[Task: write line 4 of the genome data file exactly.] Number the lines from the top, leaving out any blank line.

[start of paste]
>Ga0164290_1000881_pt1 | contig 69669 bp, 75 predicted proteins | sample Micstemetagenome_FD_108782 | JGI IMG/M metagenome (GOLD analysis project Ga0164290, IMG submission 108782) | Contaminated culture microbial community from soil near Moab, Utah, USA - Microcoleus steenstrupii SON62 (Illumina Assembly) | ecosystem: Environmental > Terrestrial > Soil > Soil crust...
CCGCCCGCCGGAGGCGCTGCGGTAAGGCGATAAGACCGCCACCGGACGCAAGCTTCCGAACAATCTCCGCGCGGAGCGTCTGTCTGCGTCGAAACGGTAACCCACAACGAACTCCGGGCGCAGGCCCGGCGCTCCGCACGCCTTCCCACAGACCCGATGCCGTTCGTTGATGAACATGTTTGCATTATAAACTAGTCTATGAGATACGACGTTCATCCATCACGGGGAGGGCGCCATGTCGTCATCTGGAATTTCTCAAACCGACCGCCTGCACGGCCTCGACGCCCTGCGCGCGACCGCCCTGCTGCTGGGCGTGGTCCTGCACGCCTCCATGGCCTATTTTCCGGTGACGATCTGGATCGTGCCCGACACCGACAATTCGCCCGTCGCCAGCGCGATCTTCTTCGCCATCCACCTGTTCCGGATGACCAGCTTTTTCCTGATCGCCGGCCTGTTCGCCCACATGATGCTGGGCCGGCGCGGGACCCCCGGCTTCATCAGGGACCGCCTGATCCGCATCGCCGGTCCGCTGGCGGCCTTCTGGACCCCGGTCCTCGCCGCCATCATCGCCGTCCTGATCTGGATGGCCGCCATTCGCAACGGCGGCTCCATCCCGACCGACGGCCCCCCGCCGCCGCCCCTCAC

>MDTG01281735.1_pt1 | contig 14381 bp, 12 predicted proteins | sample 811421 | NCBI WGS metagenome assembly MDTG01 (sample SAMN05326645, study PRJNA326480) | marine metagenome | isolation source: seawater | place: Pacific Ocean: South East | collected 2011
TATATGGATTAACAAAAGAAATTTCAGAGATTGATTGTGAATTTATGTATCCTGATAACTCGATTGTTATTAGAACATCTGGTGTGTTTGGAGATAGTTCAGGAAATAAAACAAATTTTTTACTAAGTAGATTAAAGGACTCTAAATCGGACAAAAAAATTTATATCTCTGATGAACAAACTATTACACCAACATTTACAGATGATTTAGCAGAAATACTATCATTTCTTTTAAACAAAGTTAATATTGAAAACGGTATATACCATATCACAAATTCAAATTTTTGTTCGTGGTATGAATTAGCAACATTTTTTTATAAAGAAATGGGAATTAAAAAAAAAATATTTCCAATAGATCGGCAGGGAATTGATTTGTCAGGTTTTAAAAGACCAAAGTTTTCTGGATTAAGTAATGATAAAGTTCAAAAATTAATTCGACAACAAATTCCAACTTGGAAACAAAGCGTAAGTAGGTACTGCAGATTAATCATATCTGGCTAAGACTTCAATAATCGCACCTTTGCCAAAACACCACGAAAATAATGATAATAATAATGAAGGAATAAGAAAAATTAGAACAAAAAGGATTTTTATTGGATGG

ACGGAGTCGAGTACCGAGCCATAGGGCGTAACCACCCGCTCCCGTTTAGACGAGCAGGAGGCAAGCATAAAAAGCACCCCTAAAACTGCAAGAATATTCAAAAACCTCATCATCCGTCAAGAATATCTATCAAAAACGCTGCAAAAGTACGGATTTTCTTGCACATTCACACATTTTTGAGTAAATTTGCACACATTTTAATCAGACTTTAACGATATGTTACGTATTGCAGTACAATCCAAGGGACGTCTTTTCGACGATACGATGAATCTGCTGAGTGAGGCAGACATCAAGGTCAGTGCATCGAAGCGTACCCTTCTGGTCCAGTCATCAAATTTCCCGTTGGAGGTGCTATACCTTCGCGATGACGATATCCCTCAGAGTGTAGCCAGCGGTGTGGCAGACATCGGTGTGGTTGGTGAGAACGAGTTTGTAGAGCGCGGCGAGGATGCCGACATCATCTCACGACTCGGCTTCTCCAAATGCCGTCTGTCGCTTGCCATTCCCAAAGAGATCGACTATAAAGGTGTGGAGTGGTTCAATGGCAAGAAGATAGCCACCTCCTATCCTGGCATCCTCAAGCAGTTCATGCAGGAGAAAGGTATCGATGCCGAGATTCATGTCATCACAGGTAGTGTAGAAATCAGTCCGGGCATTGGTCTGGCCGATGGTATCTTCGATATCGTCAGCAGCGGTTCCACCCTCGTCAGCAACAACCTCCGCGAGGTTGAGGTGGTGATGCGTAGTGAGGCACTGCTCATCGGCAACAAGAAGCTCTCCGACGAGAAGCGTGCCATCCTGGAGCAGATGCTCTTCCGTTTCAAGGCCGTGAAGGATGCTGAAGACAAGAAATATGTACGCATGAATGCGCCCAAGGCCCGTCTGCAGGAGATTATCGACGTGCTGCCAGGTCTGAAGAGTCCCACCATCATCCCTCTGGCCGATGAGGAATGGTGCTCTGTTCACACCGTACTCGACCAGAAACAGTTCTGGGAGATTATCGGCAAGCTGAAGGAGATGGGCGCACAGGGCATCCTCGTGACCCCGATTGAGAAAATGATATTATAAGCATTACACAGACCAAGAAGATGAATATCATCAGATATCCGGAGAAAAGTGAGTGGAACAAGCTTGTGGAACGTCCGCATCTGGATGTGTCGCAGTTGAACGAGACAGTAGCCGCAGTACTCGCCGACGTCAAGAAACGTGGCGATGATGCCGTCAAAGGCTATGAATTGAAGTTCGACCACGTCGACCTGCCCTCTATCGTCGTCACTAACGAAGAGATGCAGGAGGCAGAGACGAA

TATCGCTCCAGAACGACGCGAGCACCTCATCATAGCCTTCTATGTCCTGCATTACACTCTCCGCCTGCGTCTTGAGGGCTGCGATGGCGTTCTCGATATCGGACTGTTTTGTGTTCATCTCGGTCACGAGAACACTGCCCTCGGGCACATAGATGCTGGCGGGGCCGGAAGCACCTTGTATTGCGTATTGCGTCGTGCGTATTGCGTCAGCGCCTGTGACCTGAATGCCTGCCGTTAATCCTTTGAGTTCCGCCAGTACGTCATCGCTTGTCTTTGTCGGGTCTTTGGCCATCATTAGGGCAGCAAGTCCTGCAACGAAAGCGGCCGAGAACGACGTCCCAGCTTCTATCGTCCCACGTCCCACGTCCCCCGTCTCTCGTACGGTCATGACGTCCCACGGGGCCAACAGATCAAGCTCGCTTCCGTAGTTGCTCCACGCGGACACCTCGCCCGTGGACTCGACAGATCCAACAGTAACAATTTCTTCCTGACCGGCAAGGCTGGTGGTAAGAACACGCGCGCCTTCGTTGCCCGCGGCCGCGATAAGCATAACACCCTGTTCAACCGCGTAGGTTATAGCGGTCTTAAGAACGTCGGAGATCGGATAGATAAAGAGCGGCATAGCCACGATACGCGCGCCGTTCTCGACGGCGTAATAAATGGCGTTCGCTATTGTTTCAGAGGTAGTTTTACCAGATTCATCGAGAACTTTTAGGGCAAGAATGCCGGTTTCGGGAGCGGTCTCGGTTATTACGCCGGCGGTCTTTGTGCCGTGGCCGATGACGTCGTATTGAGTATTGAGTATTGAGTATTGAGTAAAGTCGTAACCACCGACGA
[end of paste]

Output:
TATATGGATTAACAAAAGAAATTTCAGAGATTGATTGTGAATTTATGTATCCTGATAACTCGATTGTTATTAGAACATCTGGTGTGTTTGGAGATAGTTCAGGAAATAAAACAAATTTTTTACTAAGTAGATTAAAGGACTCTAAATCGGACAAAAAAATTTATATCTCTGATGAACAAACTATTACACCAACATTTACAGATGATTTAGCAGAAATACTATCATTTCTTTTAAACAAAGTTAATATTGAAAACGGTATATACCATATCACAAATTCAAATTTTTGTTCGTGGTATGAATTAGCAACATTTTTTTATAAAGAAATGGGAATTAAAAAAAAAATATTTCCAATAGATCGGCAGGGAATTGATTTGTCAGGTTTTAAAAGACCAAAGTTTTCTGGATTAAGTAATGATAAAGTTCAAAAATTAATTCGACAACAAATTCCAACTTGGAAACAAAGCGTAAGTAGGTACTGCAGATTAATCATATCTGGCTAAGACTTCAATAATCGCACCTTTGCCAAAACACCACGAAAATAATGATAATAATAATGAAGGAATAAGAAAAATTAGAACAAAAAGGATTTTTATTGGATGG